Isaiah Berlin, in his 1953 essay, “The Hedgehog and the Fox”, took this idea and expanded it to include thinkers and their worldviews. Hedgehogs (such as Plato, Lucretius, Dante, Pascal, Hegel, Dostoevsky, Nietzsche, Ibsen, and Proust) “relate everything to a single central vision, one system, less or more coherent or articulate, in terms of which they understand, think and feel–a single, universal, organizing principle in terms of which alone all that they are and say has significance.” Foxes, on the other hand (such as Herodotus, Aristotle, Shakespeare, Montaigne, Erasmus, Molière, Goethe, Pushkin, Balzac, and Joyce), “pursue many ends, often unrelated and even contradictory, connected, if at all, only in some de facto way, for some psychological or physiological cause, related by no moral or aesthetic principle.” Basically, ‘hedgehogs’ focus on a single, possibly unifying idea, while ‘foxes’ see complex variety in the world. Berlin himself admitted that the essay was not intended to be taken seriously, but as a sort of “enjoyable intellectual game.” He knew that such dichotomies tend to be somewhat reductive, becoming academic and ultimately absurd when analyzed more closely. He also explained, however, that “every classification throws light on something.”

Lev Tolstoy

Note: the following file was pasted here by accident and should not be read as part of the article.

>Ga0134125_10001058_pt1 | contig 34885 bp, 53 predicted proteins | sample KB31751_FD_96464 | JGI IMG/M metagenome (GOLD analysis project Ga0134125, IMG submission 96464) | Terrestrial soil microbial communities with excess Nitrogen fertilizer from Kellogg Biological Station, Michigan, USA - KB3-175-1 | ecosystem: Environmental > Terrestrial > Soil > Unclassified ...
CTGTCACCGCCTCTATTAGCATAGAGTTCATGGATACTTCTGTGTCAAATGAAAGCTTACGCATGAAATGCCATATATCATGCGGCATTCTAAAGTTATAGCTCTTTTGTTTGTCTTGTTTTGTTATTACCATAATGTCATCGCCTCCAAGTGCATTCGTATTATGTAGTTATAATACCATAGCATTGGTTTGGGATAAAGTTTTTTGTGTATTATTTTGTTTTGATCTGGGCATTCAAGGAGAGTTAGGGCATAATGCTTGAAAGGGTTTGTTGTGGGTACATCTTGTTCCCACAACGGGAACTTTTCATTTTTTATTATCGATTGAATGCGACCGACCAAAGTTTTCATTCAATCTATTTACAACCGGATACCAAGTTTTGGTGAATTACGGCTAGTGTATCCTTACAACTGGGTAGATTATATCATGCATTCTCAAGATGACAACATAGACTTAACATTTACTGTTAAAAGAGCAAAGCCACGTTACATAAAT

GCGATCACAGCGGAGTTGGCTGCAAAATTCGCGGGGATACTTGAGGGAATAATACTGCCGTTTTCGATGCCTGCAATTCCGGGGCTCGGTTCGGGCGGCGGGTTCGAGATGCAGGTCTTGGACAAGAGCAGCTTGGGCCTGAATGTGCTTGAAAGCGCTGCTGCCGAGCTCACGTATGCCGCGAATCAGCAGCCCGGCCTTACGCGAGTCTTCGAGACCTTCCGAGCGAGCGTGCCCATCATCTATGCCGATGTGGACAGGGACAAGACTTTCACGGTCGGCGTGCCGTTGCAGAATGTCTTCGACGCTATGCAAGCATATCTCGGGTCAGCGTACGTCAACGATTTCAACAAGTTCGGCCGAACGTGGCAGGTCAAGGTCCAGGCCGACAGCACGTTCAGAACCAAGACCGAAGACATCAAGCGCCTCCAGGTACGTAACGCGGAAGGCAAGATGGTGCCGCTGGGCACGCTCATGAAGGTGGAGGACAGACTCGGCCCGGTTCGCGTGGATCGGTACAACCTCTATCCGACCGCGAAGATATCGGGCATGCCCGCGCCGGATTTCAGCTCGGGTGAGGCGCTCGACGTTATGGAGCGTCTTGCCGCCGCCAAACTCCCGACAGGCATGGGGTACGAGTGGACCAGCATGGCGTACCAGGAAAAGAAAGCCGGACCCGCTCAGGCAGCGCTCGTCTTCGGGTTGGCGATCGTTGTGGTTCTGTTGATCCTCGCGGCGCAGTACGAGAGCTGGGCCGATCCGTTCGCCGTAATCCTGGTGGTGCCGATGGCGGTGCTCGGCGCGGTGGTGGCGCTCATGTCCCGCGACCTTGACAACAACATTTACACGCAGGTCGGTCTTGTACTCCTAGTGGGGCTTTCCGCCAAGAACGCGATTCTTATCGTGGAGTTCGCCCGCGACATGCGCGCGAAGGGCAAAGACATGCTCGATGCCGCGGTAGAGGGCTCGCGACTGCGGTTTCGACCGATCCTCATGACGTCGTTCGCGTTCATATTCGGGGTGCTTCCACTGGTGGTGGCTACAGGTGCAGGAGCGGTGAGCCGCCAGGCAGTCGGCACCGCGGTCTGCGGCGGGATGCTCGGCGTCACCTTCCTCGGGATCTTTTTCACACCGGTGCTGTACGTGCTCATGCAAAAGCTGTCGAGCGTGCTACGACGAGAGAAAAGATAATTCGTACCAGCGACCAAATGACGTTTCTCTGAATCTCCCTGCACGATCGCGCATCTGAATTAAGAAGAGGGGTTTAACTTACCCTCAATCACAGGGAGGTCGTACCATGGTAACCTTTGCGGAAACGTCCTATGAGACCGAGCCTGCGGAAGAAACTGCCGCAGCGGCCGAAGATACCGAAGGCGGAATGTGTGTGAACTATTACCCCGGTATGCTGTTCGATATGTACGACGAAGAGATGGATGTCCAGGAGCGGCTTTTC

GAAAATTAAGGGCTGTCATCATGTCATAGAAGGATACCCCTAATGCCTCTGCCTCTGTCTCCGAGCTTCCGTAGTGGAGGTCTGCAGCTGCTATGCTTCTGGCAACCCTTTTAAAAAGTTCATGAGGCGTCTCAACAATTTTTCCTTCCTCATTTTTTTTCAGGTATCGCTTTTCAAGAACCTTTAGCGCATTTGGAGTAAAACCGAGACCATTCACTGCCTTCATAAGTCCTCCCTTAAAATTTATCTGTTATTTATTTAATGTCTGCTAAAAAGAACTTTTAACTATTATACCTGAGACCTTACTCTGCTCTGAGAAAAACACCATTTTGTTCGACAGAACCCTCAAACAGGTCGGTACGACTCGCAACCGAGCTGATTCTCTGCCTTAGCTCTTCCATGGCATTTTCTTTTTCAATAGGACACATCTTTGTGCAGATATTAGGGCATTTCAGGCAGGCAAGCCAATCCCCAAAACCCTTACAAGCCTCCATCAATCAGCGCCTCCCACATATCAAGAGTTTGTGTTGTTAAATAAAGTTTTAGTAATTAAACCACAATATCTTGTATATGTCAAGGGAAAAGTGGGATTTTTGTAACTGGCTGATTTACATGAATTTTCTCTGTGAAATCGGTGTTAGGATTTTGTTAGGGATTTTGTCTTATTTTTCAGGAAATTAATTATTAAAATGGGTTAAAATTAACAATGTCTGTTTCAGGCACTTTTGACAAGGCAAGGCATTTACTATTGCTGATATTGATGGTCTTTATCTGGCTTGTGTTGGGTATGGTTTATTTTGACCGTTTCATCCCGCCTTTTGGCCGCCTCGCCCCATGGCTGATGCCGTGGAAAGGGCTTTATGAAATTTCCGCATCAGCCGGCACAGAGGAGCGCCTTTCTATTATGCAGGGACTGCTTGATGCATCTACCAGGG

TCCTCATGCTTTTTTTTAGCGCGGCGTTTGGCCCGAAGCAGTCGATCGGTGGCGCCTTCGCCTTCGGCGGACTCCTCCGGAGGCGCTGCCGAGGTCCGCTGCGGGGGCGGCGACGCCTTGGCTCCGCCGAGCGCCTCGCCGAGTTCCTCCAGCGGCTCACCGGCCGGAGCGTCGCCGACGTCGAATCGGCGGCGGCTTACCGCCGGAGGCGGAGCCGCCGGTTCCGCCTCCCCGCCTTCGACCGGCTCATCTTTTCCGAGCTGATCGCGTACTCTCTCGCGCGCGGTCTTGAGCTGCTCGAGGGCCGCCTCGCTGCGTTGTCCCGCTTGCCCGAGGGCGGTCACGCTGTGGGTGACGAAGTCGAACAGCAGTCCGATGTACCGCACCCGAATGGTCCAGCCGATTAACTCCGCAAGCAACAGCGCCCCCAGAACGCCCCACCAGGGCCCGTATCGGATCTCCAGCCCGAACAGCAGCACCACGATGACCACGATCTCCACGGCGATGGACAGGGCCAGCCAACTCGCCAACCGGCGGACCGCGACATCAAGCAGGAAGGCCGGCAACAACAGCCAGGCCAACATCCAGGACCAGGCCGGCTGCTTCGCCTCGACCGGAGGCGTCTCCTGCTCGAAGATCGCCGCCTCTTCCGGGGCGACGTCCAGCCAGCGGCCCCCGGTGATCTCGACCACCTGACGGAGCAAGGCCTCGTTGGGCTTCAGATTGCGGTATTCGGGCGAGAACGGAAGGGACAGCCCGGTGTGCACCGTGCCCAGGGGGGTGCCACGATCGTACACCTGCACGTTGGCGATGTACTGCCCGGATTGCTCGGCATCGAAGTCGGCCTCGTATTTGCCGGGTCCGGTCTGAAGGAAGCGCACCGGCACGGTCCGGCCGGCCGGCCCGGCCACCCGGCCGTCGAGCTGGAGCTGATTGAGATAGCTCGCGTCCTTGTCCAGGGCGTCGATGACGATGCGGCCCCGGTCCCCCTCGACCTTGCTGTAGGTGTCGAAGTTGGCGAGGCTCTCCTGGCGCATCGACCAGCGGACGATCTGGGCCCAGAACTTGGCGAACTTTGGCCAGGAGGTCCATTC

The main idea of his essay followed with a literary discussion of Tolstoy’s theory of history in War and Peace. Berlin described Pushkin as an “arch-fox”, the greatest of the 19th century; Dostoevsky is “nothing if not a hedgehog”; all Russian writers could therefore be placed at one or the other end of this spectrum…except Tolstoy. The great novelist had, according to Berlin, the natural gifts and achievements of a fox, but believed himself personally to be a hedgehog. This can be seen in the sense of disconnect between the universality of Tolstoy’s works (what has ever surpassed War and Peace for comprehensive description of the human condition and experience?), and his own personal moral crises and later rejection of much of Anna Karenina. By the end of his life, his farm at Yasnaya Polyana had become a religious shrine for his  anarcho-Christian disciples. As you might imagine, the analogy is flexible and can be used to differentiate people or concepts within almost any field. In a book about America’s founding fathers, historian Joseph Ellis has noted that George Washington was an archetypal hedgehog: his one big idea was that America’s future rested on its independence from European affairs and focus on developing westward. Presumably, Thomas Jefferson could be categorized as a fox. Stephen Jay Gould, the late great paleontologist, wrote a book (published posthumously in 2003) entitled The Hedgehog, the Fox, and the Magister’s Pox. His purpose was to attempt to reconcile what he saw as a growing conflict in the academic realm between the sciences and the humanities. He traces four historical stages in which the ‘Science Wars’ have been falsely characterized by opposing sides. One such example is the late 19th century’s academic debate between rationalism and religion, a debate which continues today in America as some intractable school districts continue to fight against the teaching of evolution. Gould introduced the concept of ‘Non-Overlapping Magisteria’ (NOMA) between science and religion, in which argues that the two do not overlap: science seeks to record and explain the factual nature of the natural world, while religion raises spiritual and ethical questions about the meaning and proper conduct of our lives. It is my opinion that this attempt at reconciliation is well-intended, but fallacious–religion thrusts itself into scientific debates, and rational philosophy can be used just as well to seek answers to spiritual and ethical questions. In conclusion, the hedgehog and the fox is more than a historical exercise or an academic diversion. We can use these conflicting perspectives to examine ourselves and our own place in the world. Do you feel that there is one great central idea that gives purpose to your life, and the universe? Or do you believe that there is endless variety, not only in human knowledge and experience, but in the physical workings of the planet and the cosmos? Even if no philosopher has ever found answers to these questions (or any found the right questions), there is a reason we are still asking them–we still need to find order and meaning in a disordered world. Things would be better if the hedgehogs learn more about the foxes, the foxes learn more about the hedgehogs, and maybe both learn one or two skills (or beliefs) from the other.